Rhode Island Clears Path to Restoring Felon Voting Rights

June 29, 2005 12:00 am

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ACLU Commends Actions of State Legislature

PROVIDENCE, RI — In response to a strong lobbying effort by a coalition of civil rights organizations, including the American Civil Liberties Union, the Rhode Island legislature today approved legislation paving the way for a Constitutional amendment to restore voting rights to probationers and parolees.

“The legislature has sent a clear message that voting is a fundamental right that should not be stripped away from people who are working, paying taxes and contributing to their communities,” said Steven Brown, Executive Director of the ACLU of Rhode Island.

The proposed constitutional amendment, sponsored by Rep. Joseph Almeida and Sen. Harold Metts, would appear on the 2006 general election ballot. If approved by voters, it would amend the state Constitution to allow felons to vote upon release from prison. The Constitution presently bars convicted felons from voting until they have served the entirety of their sentence, including probation and parole.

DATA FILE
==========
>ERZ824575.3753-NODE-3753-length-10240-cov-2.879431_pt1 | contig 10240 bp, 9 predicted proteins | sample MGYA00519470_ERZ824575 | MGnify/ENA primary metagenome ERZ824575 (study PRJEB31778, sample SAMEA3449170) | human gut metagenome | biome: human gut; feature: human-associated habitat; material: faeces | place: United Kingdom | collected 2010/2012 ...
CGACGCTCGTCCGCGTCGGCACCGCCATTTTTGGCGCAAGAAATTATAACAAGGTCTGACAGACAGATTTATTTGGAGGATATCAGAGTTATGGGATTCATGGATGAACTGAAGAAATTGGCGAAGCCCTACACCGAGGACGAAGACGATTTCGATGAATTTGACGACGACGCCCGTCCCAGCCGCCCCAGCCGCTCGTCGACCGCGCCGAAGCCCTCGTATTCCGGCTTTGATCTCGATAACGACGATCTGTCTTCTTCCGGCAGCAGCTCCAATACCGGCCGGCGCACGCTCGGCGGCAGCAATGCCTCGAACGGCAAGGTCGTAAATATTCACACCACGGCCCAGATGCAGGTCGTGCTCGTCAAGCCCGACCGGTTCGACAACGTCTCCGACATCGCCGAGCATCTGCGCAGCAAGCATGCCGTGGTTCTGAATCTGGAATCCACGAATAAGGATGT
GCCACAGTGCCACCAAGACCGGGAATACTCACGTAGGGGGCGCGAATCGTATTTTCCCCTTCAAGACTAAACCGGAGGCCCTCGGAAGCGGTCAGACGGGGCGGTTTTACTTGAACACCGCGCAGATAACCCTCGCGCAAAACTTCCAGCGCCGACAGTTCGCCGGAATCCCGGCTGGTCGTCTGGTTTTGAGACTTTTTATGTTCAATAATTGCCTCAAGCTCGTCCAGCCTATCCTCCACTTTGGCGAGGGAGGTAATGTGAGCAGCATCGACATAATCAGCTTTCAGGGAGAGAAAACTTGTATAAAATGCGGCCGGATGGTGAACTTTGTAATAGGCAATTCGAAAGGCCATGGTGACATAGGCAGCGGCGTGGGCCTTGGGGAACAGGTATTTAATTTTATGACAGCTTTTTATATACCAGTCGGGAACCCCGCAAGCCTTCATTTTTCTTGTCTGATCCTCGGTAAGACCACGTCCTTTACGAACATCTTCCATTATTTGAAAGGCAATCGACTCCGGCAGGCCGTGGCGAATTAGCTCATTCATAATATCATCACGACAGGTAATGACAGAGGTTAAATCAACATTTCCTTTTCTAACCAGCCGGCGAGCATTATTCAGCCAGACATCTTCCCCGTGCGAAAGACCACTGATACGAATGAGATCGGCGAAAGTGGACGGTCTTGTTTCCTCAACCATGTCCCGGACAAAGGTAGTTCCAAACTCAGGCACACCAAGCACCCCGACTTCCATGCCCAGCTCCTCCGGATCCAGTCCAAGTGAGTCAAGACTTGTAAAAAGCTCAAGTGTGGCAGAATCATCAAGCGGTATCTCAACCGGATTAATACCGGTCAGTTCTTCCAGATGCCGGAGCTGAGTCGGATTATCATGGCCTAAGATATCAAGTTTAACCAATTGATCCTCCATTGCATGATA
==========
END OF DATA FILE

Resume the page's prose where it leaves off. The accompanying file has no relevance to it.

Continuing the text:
“Expanding our democracy, as the proposed amendment would, is in everyone’s interest — it promotes rehabilitation and increases voter participation, both cornerstones of America’s criminal justice and electoral systems,” said Laleh Ispahani, the national ACLU’s Felon Re-enfranchisement Fellow.

Minority communities in the state disproportionately bear the burden of voter disenfranchisement, with one in five black men and one in 11 Hispanic men ineligible to vote, according to a report by the Rhode Island Family Life Center. The organization also reports that Rhode Island disfranchises a greater percentage of its African American residents than Mississippi, Georgia, Texas and 34 other states. With long probation sentences increasingly the norm in Rhode Island, some felons are prevented from voting for decades after they have reentered the community. The Family Life Center estimates that of the 15,500 disenfranchised felons in the state, 86 percent are not incarcerated and would be re-enfranchised by the proposed amendment. According to the Center, since 1987 the number of Rhode Island citizens barred from voting has increased nearly 70 percent.

In lobbying for passage of the bill, the Right to Vote coalition, which includes the ACLU, emphasized the impact of widespread disenfranchisement on urban communities in particular. Felon voting rights vary from state to state, with Rhode Island’s current law the most restrictive in New England. If approved by voters, Rhode Island will join 16 other states that allow felons to vote upon completion of their prison sentence.

“We are confident that come 2006, the voters will recognize that increased access to the electoral process benefits us all,” said Brown.

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